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UK house prices recorded the largest monthly increase in more than 14 years in September as stamp duty cuts ended as the ‘race for space’ pushed buyers to look beyond from London.
Average home prices rose 1.7 percent last month from August, the fastest monthly gain since February 2007, according to data from mortgage provider Halifax.
Compared to the same month last year, house prices rose 7.4%, an acceleration from 7.2% the month before, pushing the average home to just over 267,500 £, the highest on record.
September’s price spike “shows that the pandemic boom is still alive and well,” said Jonathan Hopper, managing director of Garrington Property Finders.
The end of the stamp duty holidays in England and homebuyers’ desire to close deals quickly may have played a role in those numbers, said Russell Galley, chief executive of Halifax.
The rapid rise reflects other factors, as most of the mortgages agreed in September would not have been concluded before the tax break expires, he added.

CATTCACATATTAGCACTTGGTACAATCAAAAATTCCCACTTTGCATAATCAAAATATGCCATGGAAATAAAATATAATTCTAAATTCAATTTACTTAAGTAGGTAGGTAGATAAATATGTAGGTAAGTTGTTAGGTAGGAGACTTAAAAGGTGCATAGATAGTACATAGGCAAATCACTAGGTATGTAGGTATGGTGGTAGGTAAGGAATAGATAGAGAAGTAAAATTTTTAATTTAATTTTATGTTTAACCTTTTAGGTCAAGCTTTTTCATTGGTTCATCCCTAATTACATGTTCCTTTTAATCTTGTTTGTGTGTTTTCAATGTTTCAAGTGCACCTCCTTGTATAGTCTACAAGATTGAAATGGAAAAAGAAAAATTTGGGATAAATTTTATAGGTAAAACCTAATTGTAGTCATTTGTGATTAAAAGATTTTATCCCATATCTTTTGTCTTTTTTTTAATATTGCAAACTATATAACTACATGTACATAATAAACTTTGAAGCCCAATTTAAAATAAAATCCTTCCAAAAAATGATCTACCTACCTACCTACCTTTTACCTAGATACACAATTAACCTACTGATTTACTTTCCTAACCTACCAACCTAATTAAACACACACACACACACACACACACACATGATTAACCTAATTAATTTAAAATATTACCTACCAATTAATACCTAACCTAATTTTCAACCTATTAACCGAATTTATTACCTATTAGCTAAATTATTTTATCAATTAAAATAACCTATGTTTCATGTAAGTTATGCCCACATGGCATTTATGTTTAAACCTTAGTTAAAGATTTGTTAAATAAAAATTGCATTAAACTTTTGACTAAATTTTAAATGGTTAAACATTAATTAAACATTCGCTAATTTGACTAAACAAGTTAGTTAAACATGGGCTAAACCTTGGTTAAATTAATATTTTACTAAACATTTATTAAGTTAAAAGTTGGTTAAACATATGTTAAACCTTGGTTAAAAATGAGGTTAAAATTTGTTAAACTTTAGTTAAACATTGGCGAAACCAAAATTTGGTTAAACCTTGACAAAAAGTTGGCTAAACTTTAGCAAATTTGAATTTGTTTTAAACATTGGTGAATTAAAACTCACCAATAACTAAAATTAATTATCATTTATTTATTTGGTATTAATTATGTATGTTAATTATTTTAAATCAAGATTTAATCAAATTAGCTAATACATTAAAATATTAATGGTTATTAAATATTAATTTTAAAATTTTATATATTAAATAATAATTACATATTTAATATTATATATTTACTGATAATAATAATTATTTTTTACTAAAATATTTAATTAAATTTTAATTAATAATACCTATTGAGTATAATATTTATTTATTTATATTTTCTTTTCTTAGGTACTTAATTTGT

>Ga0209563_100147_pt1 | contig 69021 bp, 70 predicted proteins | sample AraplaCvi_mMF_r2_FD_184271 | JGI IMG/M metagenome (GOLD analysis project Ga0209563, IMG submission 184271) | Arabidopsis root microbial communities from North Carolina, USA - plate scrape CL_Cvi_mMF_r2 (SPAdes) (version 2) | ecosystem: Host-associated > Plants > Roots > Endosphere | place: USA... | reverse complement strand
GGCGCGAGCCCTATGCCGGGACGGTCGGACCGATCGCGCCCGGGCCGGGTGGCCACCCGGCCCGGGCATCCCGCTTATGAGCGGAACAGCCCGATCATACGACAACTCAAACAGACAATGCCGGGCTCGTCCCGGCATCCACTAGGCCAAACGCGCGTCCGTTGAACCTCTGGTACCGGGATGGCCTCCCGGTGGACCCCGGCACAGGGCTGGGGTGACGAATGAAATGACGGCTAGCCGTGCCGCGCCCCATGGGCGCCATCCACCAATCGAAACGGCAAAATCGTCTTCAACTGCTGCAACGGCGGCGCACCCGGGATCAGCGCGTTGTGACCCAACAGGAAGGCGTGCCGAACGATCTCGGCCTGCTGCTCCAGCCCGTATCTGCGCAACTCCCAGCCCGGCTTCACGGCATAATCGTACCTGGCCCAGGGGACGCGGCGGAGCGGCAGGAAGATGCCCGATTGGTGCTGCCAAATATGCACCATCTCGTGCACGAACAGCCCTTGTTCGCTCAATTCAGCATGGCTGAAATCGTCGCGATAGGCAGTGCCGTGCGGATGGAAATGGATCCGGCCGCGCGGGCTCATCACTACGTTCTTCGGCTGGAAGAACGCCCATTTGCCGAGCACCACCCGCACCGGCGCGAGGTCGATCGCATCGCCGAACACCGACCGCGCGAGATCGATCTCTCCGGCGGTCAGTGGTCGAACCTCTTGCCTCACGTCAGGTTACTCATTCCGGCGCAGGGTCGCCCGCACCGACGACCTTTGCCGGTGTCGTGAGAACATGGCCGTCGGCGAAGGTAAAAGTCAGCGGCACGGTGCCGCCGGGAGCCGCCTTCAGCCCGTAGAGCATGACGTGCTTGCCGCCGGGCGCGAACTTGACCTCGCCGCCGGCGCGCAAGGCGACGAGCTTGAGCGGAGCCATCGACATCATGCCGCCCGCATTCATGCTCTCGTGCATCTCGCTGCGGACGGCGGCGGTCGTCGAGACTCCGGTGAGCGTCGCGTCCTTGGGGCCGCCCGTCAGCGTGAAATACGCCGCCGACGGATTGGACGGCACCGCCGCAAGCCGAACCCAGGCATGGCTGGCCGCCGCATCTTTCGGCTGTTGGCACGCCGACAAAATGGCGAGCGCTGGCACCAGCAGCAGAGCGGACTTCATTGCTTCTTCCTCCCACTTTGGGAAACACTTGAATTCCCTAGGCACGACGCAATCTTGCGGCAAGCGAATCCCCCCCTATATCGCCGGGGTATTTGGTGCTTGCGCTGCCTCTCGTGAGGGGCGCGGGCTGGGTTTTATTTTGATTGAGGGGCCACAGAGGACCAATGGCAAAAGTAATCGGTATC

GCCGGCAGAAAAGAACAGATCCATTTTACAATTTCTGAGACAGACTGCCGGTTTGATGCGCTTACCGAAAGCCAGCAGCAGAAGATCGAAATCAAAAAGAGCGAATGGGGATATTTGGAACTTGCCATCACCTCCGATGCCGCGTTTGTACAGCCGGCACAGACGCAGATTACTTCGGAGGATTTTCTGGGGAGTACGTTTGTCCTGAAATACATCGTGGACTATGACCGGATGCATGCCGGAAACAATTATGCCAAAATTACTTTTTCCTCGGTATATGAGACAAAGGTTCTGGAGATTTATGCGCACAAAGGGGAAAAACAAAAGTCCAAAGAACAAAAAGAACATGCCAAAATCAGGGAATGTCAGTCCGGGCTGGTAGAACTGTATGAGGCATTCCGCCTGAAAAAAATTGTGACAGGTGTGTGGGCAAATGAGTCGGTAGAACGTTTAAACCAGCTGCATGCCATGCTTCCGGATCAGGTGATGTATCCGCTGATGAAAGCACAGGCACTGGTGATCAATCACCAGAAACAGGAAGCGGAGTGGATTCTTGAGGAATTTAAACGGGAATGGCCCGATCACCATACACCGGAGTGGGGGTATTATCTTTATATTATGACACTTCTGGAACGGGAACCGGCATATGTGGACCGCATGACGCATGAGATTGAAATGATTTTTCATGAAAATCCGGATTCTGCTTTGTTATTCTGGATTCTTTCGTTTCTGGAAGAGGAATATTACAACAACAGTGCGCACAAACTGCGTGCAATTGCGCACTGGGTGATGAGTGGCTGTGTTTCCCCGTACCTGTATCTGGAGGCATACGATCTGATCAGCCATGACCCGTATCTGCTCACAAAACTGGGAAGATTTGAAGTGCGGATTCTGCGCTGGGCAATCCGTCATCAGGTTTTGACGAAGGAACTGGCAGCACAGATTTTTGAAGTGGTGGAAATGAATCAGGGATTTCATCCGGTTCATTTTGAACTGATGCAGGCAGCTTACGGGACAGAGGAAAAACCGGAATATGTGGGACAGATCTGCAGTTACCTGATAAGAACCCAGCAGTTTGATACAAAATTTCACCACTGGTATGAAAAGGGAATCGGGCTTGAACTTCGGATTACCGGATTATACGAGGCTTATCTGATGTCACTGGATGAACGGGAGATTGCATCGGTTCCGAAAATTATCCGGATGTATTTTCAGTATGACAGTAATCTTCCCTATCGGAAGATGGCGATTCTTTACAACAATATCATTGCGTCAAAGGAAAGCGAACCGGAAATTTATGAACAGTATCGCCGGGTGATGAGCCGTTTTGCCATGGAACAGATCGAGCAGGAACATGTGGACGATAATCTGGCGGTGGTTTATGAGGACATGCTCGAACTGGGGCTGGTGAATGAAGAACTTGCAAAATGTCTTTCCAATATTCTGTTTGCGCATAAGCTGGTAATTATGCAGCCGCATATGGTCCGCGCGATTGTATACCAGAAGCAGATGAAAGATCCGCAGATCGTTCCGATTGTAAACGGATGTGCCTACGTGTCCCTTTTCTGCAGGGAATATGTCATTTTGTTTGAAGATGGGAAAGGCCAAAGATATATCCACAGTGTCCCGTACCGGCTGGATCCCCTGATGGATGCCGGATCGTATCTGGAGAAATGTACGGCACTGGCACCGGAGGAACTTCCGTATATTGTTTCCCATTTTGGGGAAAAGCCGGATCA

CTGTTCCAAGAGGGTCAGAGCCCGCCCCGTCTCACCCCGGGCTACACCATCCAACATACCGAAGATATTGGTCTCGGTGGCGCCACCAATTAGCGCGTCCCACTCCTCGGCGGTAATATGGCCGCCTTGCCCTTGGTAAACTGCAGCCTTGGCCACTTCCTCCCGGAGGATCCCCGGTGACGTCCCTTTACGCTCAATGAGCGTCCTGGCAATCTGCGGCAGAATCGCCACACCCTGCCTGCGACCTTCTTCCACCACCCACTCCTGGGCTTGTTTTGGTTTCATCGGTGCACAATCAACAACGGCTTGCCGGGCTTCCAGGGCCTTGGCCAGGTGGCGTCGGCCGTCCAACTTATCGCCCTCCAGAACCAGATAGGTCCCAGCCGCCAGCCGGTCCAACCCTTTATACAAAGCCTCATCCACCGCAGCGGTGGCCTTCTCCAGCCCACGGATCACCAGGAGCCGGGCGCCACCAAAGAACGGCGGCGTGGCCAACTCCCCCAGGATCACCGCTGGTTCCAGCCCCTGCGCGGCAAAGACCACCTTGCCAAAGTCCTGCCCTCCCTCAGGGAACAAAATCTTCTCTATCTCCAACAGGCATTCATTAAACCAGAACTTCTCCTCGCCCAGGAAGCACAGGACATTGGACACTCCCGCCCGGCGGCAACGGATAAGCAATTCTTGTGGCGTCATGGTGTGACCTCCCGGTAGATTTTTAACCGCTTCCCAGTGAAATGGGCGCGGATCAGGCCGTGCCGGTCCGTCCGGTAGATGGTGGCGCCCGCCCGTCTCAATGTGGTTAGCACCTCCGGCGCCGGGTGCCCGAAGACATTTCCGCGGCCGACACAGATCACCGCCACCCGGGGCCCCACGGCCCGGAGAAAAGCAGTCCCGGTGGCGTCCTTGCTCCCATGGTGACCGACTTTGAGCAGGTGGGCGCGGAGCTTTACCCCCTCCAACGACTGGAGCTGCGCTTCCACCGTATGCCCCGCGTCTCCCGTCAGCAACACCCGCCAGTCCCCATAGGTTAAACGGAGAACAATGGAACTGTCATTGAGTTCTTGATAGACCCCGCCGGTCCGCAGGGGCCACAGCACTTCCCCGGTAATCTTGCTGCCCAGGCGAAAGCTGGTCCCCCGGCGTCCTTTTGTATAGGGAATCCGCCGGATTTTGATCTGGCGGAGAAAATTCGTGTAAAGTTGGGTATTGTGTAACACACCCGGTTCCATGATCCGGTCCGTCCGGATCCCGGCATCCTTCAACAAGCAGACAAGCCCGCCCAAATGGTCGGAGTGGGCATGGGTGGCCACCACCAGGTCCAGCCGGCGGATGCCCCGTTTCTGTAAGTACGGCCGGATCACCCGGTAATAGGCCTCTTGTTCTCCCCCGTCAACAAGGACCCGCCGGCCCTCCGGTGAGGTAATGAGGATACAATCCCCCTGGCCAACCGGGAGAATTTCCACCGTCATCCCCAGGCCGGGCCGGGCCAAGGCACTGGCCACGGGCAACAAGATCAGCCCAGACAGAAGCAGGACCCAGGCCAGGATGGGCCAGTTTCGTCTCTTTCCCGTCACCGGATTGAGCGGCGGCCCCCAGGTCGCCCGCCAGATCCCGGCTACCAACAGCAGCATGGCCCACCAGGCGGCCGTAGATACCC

From October, the thresholds at which buyers in England and Northern Ireland could avoid paying stamp duty will drop from £ 250,000 to £ 125,000, the level before July 2020, when the tax holiday was cut. introduced to stimulate the housing market after the first nationwide foreclosure. Until July 1, the threshold was £ 500,000.
“The ‘space race’ as people changed their preferences and lifestyle choices has undoubtedly had a major impact,” said Galley. Apartment prices rose 6.1%, compared to 8.9% for semi-detached properties and 8.8% for single-family homes.
Greater London remains the outlier, growing only 1% annually, and was once again the only region or nation to record a drop in house prices in the last rolling three-month period.
“The driving force [of the price rise] now are the old-fashioned market fundamentals and the chronic imbalance of supply and demand, ”Hopper said.